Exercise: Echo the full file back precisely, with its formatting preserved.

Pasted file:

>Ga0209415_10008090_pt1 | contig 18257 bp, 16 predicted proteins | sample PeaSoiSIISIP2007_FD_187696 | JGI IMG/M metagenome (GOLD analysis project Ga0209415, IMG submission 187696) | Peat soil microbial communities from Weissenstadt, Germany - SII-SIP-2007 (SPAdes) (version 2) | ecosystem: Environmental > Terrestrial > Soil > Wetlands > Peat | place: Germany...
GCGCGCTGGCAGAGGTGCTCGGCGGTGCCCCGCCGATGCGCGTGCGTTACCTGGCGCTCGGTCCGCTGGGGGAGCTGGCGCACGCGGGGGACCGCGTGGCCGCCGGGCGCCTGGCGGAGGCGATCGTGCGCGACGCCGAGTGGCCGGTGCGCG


>Ga0209415_10008090_pt1 | contig 18257 bp, 16 predicted proteins | sample PeaSoiSIISIP2007_FD_187696 | JGI IMG/M metagenome (GOLD analysis project Ga0209415, IMG submission 187696) | Peat soil microbial communities from Weissenstadt, Germany - SII-SIP-2007 (SPAdes) (version 2) | ecosystem: Environmental > Terrestrial > Soil > Wetlands > Peat | place: Germany...
GCGCGCTGGCAGAGGTGCTCGGCGGTGCCCCGCCGATGCGCGTGCGTTACCTGGCGCTCGGTCCGCTGGGGGAGCTGGCGCACGCGGGGGACCGCGTGGCCGCCGGGCGCCTGGCGGAGGCGATCGTGCGCGACGCCGAGTGGCCGGTGCGCG